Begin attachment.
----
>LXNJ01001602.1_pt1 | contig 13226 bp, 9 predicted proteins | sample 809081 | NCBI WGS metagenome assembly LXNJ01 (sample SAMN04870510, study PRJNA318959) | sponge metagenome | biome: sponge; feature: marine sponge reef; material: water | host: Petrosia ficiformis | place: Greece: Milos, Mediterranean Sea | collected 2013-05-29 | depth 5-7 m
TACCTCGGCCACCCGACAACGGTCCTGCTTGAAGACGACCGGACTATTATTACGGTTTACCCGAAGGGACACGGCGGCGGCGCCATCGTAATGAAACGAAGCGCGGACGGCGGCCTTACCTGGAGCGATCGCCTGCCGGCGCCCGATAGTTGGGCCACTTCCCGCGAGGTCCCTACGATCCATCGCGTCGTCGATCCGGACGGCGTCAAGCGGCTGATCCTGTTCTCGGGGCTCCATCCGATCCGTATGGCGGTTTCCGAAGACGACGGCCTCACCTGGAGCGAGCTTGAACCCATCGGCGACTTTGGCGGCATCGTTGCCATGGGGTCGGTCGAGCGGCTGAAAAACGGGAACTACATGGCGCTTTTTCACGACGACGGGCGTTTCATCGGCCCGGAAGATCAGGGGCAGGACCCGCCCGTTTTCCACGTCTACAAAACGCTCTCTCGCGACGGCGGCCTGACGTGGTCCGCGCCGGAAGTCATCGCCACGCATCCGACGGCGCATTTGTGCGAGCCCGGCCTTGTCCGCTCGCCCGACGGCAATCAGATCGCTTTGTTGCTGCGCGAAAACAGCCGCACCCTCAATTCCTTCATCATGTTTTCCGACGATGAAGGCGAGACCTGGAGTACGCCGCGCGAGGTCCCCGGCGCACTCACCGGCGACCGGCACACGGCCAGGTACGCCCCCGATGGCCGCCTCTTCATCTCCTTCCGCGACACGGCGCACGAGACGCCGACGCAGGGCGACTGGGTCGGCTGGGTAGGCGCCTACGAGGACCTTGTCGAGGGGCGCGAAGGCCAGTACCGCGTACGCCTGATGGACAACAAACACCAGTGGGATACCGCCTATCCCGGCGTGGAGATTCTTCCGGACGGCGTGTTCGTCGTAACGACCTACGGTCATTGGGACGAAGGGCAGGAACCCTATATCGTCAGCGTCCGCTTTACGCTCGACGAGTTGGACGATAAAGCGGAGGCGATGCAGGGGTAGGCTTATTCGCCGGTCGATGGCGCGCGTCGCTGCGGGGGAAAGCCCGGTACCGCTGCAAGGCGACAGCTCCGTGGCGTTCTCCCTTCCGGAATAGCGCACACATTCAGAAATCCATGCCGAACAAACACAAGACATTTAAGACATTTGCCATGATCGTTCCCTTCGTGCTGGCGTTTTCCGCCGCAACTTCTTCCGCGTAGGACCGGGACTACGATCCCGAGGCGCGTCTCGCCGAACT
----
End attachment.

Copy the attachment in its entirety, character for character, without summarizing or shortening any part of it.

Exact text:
>LXNJ01001602.1_pt1 | contig 13226 bp, 9 predicted proteins | sample 809081 | NCBI WGS metagenome assembly LXNJ01 (sample SAMN04870510, study PRJNA318959) | sponge metagenome | biome: sponge; feature: marine sponge reef; material: water | host: Petrosia ficiformis | place: Greece: Milos, Mediterranean Sea | collected 2013-05-29 | depth 5-7 m
TACCTCGGCCACCCGACAACGGTCCTGCTTGAAGACGACCGGACTATTATTACGGTTTACCCGAAGGGACACGGCGGCGGCGCCATCGTAATGAAACGAAGCGCGGACGGCGGCCTTACCTGGAGCGATCGCCTGCCGGCGCCCGATAGTTGGGCCACTTCCCGCGAGGTCCCTACGATCCATCGCGTCGTCGATCCGGACGGCGTCAAGCGGCTGATCCTGTTCTCGGGGCTCCATCCGATCCGTATGGCGGTTTCCGAAGACGACGGCCTCACCTGGAGCGAGCTTGAACCCATCGGCGACTTTGGCGGCATCGTTGCCATGGGGTCGGTCGAGCGGCTGAAAAACGGGAACTACATGGCGCTTTTTCACGACGACGGGCGTTTCATCGGCCCGGAAGATCAGGGGCAGGACCCGCCCGTTTTCCACGTCTACAAAACGCTCTCTCGCGACGGCGGCCTGACGTGGTCCGCGCCGGAAGTCATCGCCACGCATCCGACGGCGCATTTGTGCGAGCCCGGCCTTGTCCGCTCGCCCGACGGCAATCAGATCGCTTTGTTGCTGCGCGAAAACAGCCGCACCCTCAATTCCTTCATCATGTTTTCCGACGATGAAGGCGAGACCTGGAGTACGCCGCGCGAGGTCCCCGGCGCACTCACCGGCGACCGGCACACGGCCAGGTACGCCCCCGATGGCCGCCTCTTCATCTCCTTCCGCGACACGGCGCACGAGACGCCGACGCAGGGCGACTGGGTCGGCTGGGTAGGCGCCTACGAGGACCTTGTCGAGGGGCGCGAAGGCCAGTACCGCGTACGCCTGATGGACAACAAACACCAGTGGGATACCGCCTATCCCGGCGTGGAGATTCTTCCGGACGGCGTGTTCGTCGTAACGACCTACGGTCATTGGGACGAAGGGCAGGAACCCTATATCGTCAGCGTCCGCTTTACGCTCGACGAGTTGGACGATAAAGCGGAGGCGATGCAGGGGTAGGCTTATTCGCCGGTCGATGGCGCGCGTCGCTGCGGGGGAAAGCCCGGTACCGCTGCAAGGCGACAGCTCCGTGGCGTTCTCCCTTCCGGAATAGCGCACACATTCAGAAATCCATGCCGAACAAACACAAGACATTTAAGACATTTGCCATGATCGTTCCCTTCGTGCTGGCGTTTTCCGCCGCAACTTCTTCCGCGTAGGACCGGGACTACGATCCCGAGGCGCGTCTCGCCGAACT